Since making her acting debut on the hit series 227 in 1985 at the tender age of 14, Regina King has amassed a resume on par with any actress since. With four Emmy awards and an Oscar to her credit, Ms. King has established a career few have ever come close to having. With her directorial debut helming the incredible docudrama One Night in Miami, you can now add acclaimed director to her list of stellar accomplishments.
One Night in Miami takes place the night a 22-year-old Cassius Clay, before he changed his name to Muhammad Ali, defeated Sonny Liston to win the heavyweight championship of the world on February 25, 1964. After totally emasculating the then-baddest man on the planet, the soon-to-be Ali and his three closest friends at the time, Jim Brown, Sam Cooke and Malcolm X, congregated in Malcolm’s hotel room for what was supposed to be a victory party. Instead, as mentioned in both Cooke’s and Ali’s biographies, it turned into a philosophical meeting of four of the greatest men who ever lived. All four men being Black.
Ali, Malcolm, Brown and Cooke having a meeting of the minds is akin to if today LeBron James, Floyd Mayweather, Barack Obama and Kendrick Lamar would sit down and break bread in a similar fashion. The way Ms. King’s directed the quartet’s interaction is Broadway theater-esque. It only made sense for her to shoot the conversations between the four men as such, for the movie was originally written as a play by the movie’s screenwriter, Kemp Powers. Powers script is flawless as he captures each icon’s language and subtleties like a true student of 1960s pop culture and history.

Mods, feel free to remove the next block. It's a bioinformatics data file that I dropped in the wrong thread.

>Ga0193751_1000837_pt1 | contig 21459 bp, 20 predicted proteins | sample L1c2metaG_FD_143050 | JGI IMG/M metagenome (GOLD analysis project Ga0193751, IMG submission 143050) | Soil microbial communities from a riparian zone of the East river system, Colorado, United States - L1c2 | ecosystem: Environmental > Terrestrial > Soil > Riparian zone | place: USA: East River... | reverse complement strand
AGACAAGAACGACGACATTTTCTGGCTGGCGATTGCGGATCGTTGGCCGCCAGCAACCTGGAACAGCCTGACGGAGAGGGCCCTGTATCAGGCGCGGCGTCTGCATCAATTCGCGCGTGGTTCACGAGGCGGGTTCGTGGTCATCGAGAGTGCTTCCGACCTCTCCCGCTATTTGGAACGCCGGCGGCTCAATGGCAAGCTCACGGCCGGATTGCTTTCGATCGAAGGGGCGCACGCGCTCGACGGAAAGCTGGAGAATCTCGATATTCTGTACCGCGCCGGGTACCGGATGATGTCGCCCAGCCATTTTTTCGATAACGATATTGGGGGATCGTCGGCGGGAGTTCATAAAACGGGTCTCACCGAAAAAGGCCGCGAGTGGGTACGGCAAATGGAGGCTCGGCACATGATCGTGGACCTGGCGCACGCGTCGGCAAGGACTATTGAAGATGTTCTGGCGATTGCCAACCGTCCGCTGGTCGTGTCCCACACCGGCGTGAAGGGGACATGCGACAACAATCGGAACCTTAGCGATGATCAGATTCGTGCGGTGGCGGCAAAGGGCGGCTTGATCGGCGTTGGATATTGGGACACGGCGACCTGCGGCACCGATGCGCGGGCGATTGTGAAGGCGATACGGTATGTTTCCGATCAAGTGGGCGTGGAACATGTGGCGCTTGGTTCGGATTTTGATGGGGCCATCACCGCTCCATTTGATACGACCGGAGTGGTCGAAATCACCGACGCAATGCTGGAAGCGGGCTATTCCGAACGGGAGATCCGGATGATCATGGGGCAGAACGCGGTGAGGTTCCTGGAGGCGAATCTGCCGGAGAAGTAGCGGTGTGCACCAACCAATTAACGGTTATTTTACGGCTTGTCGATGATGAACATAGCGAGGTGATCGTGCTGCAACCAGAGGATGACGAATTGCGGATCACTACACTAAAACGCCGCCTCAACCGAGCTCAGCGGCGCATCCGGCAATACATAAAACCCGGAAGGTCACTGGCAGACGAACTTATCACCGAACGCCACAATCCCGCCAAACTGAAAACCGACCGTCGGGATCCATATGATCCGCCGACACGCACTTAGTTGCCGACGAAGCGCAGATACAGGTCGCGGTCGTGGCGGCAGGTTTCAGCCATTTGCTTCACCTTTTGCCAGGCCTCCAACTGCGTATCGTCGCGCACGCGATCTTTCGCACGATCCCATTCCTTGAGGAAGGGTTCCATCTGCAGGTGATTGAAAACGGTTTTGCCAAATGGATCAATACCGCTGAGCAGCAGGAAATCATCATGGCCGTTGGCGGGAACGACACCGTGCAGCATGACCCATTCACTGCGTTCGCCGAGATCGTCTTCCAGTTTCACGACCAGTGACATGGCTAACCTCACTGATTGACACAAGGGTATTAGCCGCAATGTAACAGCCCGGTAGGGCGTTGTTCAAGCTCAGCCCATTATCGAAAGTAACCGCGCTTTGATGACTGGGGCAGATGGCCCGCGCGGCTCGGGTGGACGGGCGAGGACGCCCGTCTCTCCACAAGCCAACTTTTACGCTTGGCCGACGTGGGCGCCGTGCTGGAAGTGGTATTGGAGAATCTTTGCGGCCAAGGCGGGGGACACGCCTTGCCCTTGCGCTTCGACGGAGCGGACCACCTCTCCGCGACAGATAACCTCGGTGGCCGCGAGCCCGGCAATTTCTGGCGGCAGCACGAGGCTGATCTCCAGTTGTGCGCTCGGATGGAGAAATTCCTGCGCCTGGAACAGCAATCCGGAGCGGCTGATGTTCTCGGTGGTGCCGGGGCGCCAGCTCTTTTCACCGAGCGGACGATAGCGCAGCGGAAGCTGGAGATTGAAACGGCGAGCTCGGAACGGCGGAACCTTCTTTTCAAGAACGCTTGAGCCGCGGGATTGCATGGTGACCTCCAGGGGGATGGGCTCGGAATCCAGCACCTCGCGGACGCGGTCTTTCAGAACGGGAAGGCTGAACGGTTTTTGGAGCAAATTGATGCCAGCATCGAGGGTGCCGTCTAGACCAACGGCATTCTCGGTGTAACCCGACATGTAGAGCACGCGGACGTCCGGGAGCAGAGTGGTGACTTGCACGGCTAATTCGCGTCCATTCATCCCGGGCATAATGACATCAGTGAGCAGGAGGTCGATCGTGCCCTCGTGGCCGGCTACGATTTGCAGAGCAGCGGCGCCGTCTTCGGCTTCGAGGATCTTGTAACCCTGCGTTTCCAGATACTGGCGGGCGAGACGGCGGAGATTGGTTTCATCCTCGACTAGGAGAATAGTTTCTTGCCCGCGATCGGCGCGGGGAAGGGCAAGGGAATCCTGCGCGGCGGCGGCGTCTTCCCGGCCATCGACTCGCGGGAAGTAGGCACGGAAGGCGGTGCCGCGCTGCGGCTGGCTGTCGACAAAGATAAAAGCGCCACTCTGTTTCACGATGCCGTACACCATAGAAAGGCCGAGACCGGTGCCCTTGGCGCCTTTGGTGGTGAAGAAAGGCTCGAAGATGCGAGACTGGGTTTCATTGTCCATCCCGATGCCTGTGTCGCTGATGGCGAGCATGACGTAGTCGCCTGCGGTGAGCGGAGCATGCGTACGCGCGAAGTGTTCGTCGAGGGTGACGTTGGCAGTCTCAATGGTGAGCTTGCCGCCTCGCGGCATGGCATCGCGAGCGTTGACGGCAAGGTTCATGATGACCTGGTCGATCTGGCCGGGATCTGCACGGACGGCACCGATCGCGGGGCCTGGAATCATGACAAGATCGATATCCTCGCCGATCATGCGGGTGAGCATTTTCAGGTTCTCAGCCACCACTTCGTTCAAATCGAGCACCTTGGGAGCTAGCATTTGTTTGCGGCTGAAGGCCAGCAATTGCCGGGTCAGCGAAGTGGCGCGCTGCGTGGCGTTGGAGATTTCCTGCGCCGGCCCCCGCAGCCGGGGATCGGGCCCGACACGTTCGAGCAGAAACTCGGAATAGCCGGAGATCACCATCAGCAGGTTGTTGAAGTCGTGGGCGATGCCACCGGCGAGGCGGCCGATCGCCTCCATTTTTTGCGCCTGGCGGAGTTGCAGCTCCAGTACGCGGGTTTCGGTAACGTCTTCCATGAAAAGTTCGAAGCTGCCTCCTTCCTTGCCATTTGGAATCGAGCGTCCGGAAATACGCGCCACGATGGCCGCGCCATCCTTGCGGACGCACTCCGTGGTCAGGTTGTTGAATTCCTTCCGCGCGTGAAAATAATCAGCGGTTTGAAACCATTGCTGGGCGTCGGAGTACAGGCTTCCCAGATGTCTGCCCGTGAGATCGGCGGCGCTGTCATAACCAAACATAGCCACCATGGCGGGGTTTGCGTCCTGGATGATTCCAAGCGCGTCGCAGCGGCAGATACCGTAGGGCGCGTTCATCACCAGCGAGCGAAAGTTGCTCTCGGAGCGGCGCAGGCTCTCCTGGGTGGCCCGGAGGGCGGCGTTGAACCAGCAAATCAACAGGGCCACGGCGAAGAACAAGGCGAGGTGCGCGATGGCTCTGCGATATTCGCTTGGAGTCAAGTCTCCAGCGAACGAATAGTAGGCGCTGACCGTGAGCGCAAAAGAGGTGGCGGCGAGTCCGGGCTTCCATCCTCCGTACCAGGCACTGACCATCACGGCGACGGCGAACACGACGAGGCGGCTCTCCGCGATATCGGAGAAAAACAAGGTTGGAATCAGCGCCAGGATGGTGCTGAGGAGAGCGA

Then there is the acting. Eli Goree is sensational as the young ambitious and lovable Cassius Clay, as he captures both the Louisville cadence and mannerisms of a young Ali. His portrayal is unparalleled and completely puts to shame Will Smith’s portrayal of Ali in the 2001 Michael Mann biopic. Goree shows you just how playful Ali was, and his desire to please everyone. As hard as Smith tried, he never captured these wonderful qualities of Ali in his portrayal. Goree shared a trait with the other three actors that always stands out in he ability to express emotions with his eyes without uttering a word.
Leslie Odom is one of the outstanding Broadway theater actors of the last decade. His portrayal of Aaron Burr in the critically acclaimed Broadway play Hamilton was the single greatest performance I’ve ever seen in a musical I attended. He is equally powerful as Sam Cooke in this movie. His scenes with Kingsley Ben-Adir’s Malcolm X are the most poignant and heart wrenching scenes of the movie. Ben-Adir, though not as charismatic as Denzel Washington was in his portrayal of the legendary activist, brings out Malcolm’s want of Black self-empowerment and unity to the fullest. Cooke & Malcolm’s various debates on ideology throughout the movie makes the viewer wish they were in that hotel room listening to these icons speak. It was that riveting.
The fourth member of the cast, Aldis Hodge, is also amazing as NFL great Jim Brown. Hodge, like Goree did with Ali, captures a young Brown perfectly. Even his mannerisms and movements also mirror the legendary running back. Jim Brown to this day always expresses himself as a proud Black man, and Hodge captures that pride and confidence that helped make Brown one of the greatest athletes to ever walk the Earth.
One Night in Miami is the epitome of sports docudramas. It captures four men at the height of their respective careers, but also captures the love and respect of four powerful Black men who despite their differences, all want equality and empowerment for Black people in the volatile 1960s. In 2021, these are goals that are still vital. Goree, Odom, Ben-Adir, and Hodge bring their larger than life careers to the screen with impeccable authenticity. I see all four men continuing to amaze audiences with their acting for years to come. The same can be said for Ms. King as a director and Powers as a screenwriter/director.